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Folk Medicine and the Intercultural Jest

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pp. 63-77

This paper is a discussion of six jests collected in Spanish at the lower end of the Texas-Mexican border and presented here in English translation. They were part of several hundred texts recorded in 1962 and 1963, during a series of field trips in search of jests and legendary anecdotes that might reveal attitudes of Mexicans and Mexican Americans toward the ...

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Carnival in Canada: The Politics of Celebration

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pp. 78-86

Celebration often exemplifies one of the central paradoxes of play. 1 From one perspective, it is autotelic and purely expressive, an ideal form of the ludic impulse in the classic sense described by Huizinga.2 From another angle, however, celebration can be replete with studied political maneuvering and other instrumental stratagems. Their polarity notwithstanding, these two aspects of celebration are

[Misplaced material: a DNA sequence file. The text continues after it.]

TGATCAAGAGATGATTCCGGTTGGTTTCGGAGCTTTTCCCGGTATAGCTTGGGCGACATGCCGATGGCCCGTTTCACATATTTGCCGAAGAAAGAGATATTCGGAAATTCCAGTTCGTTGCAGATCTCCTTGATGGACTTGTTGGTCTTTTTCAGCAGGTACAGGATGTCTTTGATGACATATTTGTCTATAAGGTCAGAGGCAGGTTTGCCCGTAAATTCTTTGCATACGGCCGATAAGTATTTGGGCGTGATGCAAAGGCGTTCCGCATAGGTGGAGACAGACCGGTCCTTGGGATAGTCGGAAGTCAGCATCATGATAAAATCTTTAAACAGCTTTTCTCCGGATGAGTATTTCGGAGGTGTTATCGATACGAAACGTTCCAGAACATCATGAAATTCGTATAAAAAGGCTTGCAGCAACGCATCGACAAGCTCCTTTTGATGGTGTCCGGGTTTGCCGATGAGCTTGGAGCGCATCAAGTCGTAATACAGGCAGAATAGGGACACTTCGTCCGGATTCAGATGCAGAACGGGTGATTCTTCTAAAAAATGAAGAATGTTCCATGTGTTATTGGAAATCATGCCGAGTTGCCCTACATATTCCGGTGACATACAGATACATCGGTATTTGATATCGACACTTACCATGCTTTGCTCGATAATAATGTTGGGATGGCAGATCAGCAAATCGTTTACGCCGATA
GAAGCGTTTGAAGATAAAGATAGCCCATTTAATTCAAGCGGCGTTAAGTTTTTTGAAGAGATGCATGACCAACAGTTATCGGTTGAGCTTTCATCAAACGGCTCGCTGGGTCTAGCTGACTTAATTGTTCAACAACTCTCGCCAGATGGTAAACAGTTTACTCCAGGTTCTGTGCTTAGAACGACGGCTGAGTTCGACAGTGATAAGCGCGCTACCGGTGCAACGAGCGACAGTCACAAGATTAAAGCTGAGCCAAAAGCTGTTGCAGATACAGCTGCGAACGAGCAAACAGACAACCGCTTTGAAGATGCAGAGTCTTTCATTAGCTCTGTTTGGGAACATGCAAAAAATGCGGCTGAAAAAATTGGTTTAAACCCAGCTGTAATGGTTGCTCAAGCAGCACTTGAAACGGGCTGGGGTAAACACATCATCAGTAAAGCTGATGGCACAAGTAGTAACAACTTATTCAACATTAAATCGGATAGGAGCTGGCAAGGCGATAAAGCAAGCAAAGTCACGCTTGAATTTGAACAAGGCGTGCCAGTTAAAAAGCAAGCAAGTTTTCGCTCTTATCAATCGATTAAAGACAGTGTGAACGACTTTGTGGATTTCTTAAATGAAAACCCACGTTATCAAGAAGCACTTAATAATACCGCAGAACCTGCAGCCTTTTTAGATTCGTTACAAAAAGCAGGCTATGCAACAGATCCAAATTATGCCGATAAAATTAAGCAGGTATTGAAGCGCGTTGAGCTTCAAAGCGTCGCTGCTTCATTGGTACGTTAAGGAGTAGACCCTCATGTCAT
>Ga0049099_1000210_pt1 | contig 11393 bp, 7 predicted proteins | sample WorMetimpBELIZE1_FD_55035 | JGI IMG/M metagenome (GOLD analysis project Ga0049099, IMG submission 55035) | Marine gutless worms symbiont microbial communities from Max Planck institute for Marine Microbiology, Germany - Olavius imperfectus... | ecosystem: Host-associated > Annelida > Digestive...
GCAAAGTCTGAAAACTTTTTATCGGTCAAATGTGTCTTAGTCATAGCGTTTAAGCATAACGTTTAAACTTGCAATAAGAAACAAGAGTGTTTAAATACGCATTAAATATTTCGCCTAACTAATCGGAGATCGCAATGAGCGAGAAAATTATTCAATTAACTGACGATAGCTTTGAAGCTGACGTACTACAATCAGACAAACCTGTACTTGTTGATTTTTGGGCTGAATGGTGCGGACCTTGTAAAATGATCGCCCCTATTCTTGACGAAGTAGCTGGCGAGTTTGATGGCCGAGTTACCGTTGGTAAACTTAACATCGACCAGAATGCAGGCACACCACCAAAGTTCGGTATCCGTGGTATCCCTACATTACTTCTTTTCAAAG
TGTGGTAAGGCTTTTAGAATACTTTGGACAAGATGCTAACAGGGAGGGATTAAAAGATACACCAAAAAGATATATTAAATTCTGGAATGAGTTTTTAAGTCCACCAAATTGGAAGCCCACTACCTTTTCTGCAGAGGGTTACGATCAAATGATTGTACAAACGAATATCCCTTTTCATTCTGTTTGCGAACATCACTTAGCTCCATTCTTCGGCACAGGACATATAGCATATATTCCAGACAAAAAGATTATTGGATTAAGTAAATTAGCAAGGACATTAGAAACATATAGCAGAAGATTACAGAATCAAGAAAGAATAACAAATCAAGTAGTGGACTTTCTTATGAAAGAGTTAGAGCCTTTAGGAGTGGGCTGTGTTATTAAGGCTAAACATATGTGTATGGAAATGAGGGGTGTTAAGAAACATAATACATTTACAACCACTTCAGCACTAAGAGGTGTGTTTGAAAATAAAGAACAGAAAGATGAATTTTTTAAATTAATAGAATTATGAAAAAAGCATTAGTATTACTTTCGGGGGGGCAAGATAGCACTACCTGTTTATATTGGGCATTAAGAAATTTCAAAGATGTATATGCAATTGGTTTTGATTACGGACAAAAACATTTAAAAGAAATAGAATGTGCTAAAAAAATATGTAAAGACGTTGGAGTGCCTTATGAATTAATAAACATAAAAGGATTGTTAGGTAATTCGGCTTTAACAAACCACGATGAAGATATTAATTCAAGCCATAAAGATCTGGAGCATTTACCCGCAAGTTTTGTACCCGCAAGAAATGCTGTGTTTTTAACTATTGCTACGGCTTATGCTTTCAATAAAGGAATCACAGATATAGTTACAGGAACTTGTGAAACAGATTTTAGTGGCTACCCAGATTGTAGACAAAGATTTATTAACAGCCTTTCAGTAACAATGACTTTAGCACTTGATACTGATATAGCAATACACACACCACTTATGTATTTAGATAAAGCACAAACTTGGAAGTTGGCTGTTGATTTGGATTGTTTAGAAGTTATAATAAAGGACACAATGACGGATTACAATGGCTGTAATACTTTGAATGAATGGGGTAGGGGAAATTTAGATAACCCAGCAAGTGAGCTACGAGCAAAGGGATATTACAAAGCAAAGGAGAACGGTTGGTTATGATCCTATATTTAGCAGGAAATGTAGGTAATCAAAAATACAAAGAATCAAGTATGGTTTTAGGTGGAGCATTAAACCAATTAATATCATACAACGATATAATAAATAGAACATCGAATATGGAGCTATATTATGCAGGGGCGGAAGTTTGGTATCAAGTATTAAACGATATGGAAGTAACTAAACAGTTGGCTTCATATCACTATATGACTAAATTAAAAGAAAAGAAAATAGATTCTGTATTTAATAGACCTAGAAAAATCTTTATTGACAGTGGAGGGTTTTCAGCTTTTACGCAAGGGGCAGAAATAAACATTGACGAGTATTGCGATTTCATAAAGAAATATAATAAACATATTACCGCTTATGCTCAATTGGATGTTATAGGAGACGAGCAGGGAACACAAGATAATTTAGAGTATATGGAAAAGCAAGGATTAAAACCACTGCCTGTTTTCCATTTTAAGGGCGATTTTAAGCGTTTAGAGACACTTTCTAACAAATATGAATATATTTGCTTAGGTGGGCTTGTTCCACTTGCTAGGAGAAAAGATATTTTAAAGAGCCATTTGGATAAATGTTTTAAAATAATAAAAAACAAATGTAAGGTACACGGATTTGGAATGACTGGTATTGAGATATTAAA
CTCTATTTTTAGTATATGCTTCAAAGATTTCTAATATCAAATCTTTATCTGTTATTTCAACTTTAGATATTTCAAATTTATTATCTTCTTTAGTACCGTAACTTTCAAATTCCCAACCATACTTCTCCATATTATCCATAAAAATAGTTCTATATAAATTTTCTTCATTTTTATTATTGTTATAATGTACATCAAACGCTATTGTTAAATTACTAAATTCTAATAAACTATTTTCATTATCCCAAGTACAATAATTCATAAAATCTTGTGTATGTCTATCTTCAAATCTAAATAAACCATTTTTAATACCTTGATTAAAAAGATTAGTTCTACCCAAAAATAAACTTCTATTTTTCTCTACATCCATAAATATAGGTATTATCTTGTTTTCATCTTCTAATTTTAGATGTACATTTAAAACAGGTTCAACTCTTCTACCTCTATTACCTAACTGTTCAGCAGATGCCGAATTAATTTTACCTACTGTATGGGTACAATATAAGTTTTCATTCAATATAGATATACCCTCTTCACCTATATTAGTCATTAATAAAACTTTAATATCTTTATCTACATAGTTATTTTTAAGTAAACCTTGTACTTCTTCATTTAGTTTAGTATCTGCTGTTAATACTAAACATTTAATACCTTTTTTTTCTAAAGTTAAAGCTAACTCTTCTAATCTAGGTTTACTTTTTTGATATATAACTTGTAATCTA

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Spacey Soviets and the Russian Attitude Toward Territorial Passage

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pp. 87-97

All cultures establish territorial boundaries and assign special powers to boundary-crossers. This has been generally accepted since the days of Arnold Van Gennep and his Rites of Passage (1909). It is also widely accepted that the special attributes assigned to any "marked" object or person, such as a boundary-crosser, may be either positive or ...

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Brothers and Sisters: Pentecostals as a Religious Folk Group

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pp. 99-113